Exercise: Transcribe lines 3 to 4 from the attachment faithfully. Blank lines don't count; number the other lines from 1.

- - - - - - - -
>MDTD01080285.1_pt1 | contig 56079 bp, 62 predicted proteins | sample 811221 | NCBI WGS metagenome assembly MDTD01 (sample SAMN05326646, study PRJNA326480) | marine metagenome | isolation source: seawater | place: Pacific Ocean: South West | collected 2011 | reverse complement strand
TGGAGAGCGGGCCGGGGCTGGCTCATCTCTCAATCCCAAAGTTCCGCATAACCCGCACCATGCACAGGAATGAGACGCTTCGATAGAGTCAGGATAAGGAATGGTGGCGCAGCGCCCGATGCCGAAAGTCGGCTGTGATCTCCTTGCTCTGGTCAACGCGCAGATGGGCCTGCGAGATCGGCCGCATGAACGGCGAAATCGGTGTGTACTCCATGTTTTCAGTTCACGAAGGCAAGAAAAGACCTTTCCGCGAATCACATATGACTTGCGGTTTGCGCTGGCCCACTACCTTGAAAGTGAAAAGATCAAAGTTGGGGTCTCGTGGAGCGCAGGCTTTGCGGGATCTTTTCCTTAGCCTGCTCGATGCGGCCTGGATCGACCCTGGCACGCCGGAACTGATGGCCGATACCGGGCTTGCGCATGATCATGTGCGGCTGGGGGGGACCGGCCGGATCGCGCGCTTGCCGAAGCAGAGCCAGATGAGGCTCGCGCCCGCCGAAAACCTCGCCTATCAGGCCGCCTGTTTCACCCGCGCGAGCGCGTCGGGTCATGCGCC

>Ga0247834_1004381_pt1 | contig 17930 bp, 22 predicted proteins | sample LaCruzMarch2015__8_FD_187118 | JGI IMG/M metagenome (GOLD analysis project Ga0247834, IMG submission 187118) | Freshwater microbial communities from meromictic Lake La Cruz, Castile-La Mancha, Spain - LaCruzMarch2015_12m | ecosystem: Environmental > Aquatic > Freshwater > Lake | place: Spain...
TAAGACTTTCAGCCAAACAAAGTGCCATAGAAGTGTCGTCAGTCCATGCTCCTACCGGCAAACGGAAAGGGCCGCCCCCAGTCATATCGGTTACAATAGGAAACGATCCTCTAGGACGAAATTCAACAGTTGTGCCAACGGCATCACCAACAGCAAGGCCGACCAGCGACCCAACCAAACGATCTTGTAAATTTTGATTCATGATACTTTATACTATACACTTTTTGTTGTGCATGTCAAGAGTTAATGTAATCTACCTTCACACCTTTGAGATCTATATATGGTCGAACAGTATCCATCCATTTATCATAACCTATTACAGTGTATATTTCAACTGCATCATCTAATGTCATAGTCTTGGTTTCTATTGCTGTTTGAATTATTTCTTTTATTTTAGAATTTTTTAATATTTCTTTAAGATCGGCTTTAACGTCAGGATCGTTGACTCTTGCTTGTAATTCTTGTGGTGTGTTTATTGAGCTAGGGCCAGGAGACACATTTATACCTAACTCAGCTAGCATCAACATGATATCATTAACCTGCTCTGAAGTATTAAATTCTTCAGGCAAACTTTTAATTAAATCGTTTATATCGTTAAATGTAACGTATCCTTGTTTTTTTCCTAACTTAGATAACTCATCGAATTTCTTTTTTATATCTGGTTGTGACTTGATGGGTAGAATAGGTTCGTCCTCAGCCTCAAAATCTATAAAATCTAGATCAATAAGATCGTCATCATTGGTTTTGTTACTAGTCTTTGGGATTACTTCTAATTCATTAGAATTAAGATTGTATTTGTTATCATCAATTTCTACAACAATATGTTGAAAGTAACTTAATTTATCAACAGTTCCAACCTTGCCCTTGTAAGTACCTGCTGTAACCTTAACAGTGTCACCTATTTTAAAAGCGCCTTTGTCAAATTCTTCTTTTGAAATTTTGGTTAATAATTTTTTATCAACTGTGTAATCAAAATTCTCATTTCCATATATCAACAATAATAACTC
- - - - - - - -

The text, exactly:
>Ga0247834_1004381_pt1 | contig 17930 bp, 22 predicted proteins | sample LaCruzMarch2015__8_FD_187118 | JGI IMG/M metagenome (GOLD analysis project Ga0247834, IMG submission 187118) | Freshwater microbial communities from meromictic Lake La Cruz, Castile-La Mancha, Spain - LaCruzMarch2015_12m | ecosystem: Environmental > Aquatic > Freshwater > Lake | place: Spain...
TAAGACTTTCAGCCAAACAAAGTGCCATAGAAGTGTCGTCAGTCCATGCTCCTACCGGCAAACGGAAAGGGCCGCCCCCAGTCATATCGGTTACAATAGGAAACGATCCTCTAGGACGAAATTCAACAGTTGTGCCAACGGCATCACCAACAGCAAGGCCGACCAGCGACCCAACCAAACGATCTTGTAAATTTTGATTCATGATACTTTATACTATACACTTTTTGTTGTGCATGTCAAGAGTTAATGTAATCTACCTTCACACCTTTGAGATCTATATATGGTCGAACAGTATCCATCCATTTATCATAACCTATTACAGTGTATATTTCAACTGCATCATCTAATGTCATAGTCTTGGTTTCTATTGCTGTTTGAATTATTTCTTTTATTTTAGAATTTTTTAATATTTCTTTAAGATCGGCTTTAACGTCAGGATCGTTGACTCTTGCTTGTAATTCTTGTGGTGTGTTTATTGAGCTAGGGCCAGGAGACACATTTATACCTAACTCAGCTAGCATCAACATGATATCATTAACCTGCTCTGAAGTATTAAATTCTTCAGGCAAACTTTTAATTAAATCGTTTATATCGTTAAATGTAACGTATCCTTGTTTTTTTCCTAACTTAGATAACTCATCGAATTTCTTTTTTATATCTGGTTGTGACTTGATGGGTAGAATAGGTTCGTCCTCAGCCTCAAAATCTATAAAATCTAGATCAATAAGATCGTCATCATTGGTTTTGTTACTAGTCTTTGGGATTACTTCTAATTCATTAGAATTAAGATTGTATTTGTTATCATCAATTTCTACAACAATATGTTGAAAGTAACTTAATTTATCAACAGTTCCAACCTTGCCCTTGTAAGTACCTGCTGTAACCTTAACAGTGTCACCTATTTTAAAAGCGCCTTTGTCAAATTCTTCTTTTGAAATTTTGGTTAATAATTTTTTATCAACTGTGTAATCAAAATTCTCATTTCCATATATCAACAATAATAACTC